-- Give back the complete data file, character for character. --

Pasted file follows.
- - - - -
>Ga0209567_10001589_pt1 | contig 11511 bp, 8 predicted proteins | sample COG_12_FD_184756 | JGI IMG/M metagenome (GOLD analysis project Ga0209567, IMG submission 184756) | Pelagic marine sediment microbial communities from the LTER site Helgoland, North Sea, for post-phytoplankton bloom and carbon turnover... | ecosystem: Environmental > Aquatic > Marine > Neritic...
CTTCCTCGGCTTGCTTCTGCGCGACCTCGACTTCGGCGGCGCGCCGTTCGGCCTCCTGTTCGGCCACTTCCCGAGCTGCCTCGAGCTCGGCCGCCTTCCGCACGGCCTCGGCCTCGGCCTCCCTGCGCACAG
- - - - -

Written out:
>Ga0209567_10001589_pt1 | contig 11511 bp, 8 predicted proteins | sample COG_12_FD_184756 | JGI IMG/M metagenome (GOLD analysis project Ga0209567, IMG submission 184756) | Pelagic marine sediment microbial communities from the LTER site Helgoland, North Sea, for post-phytoplankton bloom and carbon turnover... | ecosystem: Environmental > Aquatic > Marine > Neritic...
CTTCCTCGGCTTGCTTCTGCGCGACCTCGACTTCGGCGGCGCGCCGTTCGGCCTCCTGTTCGGCCACTTCCCGAGCTGCCTCGAGCTCGGCCGCCTTCCGCACGGCCTCGGCCTCGGCCTCCCTGCGCACAG